That tax would be costly to everyone. Harvard University economist Robert N. Stavins estimates that it would push the price of coal up by 350 percent and oil and natural gas up by 100 percent. Consumers would see the price of gasoline, natural gas, and electricity rise by 40 percent. The overall price tag, Stavins says, would be $200 billion a year, or 3 percent of GDP. “That’s approximately the cost of complying with all other environmental regulations combined,” he adds.

As the price of energy rises dramatically, production will shrink and living standards will fall. The promise of green and rich will fade, and all of us will be poorer.

The good news is that the U.S. Senate is not likely to ratify the global warming treaty in its current form. But the majority Republicans can’t be trusted. They refuse to criticize the treaty on principle. Few of them dismiss the global-warming thesis. Instead they have taken the more “responsible” line that the treaty is unfair because it exempts developing nations. Clinton and Gore promise that in future negotiations, China and other newly industrializing nations will be brought under the agreement. If that happens, will the Republicans then cave in? Or will they discover that the treaty is built on bad premises and is dangerous to the well-being of every American? Let’s hope it’s the latter.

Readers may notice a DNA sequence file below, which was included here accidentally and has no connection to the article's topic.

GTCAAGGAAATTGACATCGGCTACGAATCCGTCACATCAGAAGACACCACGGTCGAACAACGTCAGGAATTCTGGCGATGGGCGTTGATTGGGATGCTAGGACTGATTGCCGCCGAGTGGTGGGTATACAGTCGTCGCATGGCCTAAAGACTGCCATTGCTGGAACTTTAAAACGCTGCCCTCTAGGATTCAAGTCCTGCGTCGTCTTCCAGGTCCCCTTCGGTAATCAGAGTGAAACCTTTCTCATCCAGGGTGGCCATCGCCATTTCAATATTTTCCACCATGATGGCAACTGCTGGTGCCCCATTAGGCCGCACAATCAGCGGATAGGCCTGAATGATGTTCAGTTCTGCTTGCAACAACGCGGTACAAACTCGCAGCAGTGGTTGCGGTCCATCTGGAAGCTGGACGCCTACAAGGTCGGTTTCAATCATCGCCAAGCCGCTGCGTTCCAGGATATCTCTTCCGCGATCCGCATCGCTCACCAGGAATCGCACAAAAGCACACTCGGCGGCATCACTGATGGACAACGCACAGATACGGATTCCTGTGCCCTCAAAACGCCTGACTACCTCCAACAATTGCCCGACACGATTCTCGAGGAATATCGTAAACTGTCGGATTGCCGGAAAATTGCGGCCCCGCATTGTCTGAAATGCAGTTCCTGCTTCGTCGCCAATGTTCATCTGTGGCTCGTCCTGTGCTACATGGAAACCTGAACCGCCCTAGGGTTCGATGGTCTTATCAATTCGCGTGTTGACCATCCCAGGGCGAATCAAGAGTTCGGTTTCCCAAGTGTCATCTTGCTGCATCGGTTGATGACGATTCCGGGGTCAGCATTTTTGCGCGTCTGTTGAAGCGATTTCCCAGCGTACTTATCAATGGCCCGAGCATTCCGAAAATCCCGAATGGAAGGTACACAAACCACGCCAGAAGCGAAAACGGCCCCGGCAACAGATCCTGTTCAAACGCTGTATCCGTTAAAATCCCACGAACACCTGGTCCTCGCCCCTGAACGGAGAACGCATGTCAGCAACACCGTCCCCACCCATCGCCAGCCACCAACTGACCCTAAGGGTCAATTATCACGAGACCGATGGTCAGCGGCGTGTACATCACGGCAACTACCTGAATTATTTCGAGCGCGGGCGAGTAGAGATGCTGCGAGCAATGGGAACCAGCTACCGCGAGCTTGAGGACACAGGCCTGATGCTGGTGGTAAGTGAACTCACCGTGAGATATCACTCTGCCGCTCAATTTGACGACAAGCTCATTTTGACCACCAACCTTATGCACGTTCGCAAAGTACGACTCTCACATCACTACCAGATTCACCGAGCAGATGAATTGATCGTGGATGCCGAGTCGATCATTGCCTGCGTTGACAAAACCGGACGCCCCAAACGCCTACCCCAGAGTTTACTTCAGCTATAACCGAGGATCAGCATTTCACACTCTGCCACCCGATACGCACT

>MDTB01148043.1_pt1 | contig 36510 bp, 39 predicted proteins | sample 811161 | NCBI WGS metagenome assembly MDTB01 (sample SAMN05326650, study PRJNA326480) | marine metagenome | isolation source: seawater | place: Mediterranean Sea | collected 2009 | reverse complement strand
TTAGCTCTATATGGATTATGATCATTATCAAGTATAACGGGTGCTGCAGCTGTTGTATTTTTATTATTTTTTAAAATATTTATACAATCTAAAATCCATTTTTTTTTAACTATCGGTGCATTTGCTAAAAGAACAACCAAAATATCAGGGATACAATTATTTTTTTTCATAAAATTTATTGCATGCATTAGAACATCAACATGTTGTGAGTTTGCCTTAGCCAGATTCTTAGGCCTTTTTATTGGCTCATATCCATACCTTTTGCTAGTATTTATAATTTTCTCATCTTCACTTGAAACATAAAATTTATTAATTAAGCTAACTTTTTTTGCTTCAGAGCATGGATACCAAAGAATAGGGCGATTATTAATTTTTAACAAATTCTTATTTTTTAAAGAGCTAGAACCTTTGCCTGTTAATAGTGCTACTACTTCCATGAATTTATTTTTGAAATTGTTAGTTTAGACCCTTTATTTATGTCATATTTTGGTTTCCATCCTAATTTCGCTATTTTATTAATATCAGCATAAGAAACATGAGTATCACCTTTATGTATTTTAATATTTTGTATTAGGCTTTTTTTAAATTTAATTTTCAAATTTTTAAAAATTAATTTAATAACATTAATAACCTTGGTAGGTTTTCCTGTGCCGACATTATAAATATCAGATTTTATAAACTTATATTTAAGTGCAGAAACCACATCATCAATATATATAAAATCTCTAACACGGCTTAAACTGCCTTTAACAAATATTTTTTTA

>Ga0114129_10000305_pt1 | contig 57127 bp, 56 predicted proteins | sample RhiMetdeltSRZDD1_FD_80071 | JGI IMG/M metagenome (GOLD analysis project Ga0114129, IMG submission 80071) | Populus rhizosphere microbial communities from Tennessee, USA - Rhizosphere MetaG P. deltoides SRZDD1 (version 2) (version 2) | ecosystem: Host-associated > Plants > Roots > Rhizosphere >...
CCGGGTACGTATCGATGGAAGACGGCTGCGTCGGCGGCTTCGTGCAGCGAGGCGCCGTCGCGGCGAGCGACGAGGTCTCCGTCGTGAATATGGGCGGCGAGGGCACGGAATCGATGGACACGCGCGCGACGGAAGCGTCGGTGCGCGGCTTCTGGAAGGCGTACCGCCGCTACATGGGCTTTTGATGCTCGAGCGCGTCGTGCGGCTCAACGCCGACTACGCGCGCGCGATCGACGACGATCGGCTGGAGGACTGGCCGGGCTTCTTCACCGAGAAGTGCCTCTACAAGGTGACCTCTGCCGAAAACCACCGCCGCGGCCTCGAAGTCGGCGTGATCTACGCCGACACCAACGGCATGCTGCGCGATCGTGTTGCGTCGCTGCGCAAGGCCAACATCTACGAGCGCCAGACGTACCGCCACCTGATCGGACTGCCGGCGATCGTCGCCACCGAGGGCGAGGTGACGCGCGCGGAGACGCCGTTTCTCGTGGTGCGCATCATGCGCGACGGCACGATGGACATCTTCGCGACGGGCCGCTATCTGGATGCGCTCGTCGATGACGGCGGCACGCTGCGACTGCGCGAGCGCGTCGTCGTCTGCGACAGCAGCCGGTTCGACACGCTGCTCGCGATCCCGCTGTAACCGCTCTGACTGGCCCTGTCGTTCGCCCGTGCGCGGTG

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    Sheldon Richman is vice president of The Future of Freedom Foundation and editor of FFF's monthly journal, Future of Freedom. For 15 years he was editor of The Freeman, published by the Foundation for Economic Education in Irvington, New York. He is the author of FFF's award-winning book Separating School & State: How to Liberate America's Families; Your Money or Your Life: Why We Must Abolish the Income Tax; and Tethered Citizens: Time to Repeal the Welfare State. Calling for the abolition, not the reform, of public schooling. Separating School & State has become a landmark book in both libertarian and educational circles. In his column in the Financial Times, Michael Prowse wrote: "I recommend a subversive tract, Separating School & State by Sheldon Richman of the Cato Institute, a Washington think tank... . I also think that Mr. Richman is right to fear that state education undermines personal responsibility..." Sheldon's articles on economic policy, education, civil liberties, American history, foreign policy, and the Middle East have appeared in the Washington Post, Wall Street Journal, American Scholar, Chicago Tribune, USA Today, Washington Times, The American Conservative, Insight, Cato Policy Report, Journal of Economic Development, The Freeman, The World & I, Reason, Washington Report on Middle East Affairs, Middle East Policy, Liberty magazine, and other publications. He is a contributor to the The Concise Encyclopedia of Economics. A former newspaper reporter and senior editor at the Cato Institute and the Institute for Humane Studies, Sheldon is a graduate of Temple University in Philadelphia. He blogs at Free Association. Send him e-mail.